In the final analysis, what we are dealing with is not much of a demand ailment but a supply disease. The lasting solution is for us to earn enough forex to meet our needs. Simple. If demand is $5 billion and supply is $10 billion, we would be fine, trust me. A shortcut to improved supply would have been another oil windfall, but that was when we were getting a decent share of oil production. These days, high oil prices do not mean much to us. Gone are the days when we were earning $3 billion monthly. Meanwhile, other sources of forex would be an exponential growth in non-oil exports and massive inflow of investments but it doesn’t happen overnight. In other words, the naira needs a miracle.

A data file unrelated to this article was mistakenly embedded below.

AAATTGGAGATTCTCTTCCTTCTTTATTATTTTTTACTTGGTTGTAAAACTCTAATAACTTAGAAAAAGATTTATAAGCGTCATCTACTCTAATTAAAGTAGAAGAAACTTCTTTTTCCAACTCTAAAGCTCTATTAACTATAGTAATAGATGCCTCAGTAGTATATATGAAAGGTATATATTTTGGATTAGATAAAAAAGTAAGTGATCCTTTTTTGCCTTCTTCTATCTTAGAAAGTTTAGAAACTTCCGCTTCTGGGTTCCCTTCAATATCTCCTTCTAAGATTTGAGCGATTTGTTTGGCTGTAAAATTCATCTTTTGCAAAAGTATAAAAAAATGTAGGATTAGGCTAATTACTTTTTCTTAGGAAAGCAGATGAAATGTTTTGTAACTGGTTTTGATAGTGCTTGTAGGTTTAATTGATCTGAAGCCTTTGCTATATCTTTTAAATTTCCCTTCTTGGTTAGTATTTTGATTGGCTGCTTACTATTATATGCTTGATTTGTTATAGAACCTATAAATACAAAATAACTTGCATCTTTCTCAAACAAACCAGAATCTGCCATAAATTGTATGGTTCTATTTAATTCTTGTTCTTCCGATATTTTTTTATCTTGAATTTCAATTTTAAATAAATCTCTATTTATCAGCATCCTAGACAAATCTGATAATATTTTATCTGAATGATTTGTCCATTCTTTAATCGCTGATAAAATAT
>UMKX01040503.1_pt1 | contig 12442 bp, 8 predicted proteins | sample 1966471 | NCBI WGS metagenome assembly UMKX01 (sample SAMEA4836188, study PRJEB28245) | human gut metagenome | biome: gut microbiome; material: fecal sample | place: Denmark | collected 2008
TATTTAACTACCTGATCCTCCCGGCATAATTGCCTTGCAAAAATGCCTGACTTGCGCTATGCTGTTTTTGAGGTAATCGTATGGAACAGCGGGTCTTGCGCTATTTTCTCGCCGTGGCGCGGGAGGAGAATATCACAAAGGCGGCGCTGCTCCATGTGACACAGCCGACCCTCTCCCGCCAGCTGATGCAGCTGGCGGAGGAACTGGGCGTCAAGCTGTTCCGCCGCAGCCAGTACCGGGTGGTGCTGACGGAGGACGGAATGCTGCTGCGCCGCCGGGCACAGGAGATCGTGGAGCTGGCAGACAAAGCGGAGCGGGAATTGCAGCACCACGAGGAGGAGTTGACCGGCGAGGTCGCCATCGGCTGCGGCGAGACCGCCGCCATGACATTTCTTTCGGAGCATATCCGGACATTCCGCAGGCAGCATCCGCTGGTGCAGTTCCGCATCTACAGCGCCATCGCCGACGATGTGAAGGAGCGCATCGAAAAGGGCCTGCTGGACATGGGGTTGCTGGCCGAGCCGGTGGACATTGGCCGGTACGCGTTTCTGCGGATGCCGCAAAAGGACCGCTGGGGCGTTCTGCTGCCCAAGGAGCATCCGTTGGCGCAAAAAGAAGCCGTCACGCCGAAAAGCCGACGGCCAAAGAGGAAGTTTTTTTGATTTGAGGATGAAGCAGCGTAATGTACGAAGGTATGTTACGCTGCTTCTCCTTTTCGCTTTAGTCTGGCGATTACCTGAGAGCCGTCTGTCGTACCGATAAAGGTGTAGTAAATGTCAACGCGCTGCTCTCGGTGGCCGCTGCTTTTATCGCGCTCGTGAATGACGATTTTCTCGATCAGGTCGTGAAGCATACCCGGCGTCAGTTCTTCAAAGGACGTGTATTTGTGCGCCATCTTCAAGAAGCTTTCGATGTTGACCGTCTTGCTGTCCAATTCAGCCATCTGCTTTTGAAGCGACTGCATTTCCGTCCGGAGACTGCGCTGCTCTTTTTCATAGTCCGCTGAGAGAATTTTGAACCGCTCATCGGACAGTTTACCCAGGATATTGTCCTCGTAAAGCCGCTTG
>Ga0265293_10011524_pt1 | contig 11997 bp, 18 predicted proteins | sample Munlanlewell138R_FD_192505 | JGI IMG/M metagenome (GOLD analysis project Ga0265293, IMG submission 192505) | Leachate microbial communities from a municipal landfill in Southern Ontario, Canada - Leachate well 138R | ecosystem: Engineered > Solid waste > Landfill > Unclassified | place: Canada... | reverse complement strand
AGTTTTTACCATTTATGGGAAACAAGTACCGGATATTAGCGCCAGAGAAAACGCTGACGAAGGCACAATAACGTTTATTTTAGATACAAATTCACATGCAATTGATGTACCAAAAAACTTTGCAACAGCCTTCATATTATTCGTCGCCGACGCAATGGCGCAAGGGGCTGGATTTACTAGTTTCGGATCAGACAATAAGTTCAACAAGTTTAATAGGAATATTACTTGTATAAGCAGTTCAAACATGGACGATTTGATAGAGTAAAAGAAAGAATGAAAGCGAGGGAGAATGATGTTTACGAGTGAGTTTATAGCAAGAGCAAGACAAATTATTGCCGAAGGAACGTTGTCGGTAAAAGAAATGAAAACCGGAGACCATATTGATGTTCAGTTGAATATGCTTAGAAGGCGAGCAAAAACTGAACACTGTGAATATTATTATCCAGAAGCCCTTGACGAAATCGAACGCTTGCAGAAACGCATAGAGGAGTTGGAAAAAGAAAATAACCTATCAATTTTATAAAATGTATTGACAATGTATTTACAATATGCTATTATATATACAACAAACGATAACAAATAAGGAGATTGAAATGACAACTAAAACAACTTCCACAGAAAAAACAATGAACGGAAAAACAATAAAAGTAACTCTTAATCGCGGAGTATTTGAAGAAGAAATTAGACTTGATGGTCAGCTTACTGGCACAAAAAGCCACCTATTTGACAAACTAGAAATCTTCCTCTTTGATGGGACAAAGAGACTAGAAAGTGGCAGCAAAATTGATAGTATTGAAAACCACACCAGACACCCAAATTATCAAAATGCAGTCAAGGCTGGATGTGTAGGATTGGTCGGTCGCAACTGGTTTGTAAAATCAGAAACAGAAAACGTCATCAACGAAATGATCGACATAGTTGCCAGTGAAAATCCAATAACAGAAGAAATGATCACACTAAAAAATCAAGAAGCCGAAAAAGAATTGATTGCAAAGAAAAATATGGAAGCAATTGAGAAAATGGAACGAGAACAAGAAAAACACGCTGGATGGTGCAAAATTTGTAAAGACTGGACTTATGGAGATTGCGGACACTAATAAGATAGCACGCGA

The issue of fake and substandard products, including imitations, trended on social media last week. There was no lack of evidence to prove that these dangerous products are all over the markets. The sad part, though, is that we do not seem to be winning the war after making tremendous progress in the past, especially when Prof Dora Akunyili was the DG of NAFDAC. We are faced with a present danger that is ruining kidneys and livers and we cannot get stuck in the past and keep reminiscing over what used to be. NAFDAC needs to launch an all-out offensive against these enemies of progress. It’s not a war to be won easily but NAFDAC must turn on the heat aggressively. Imperative.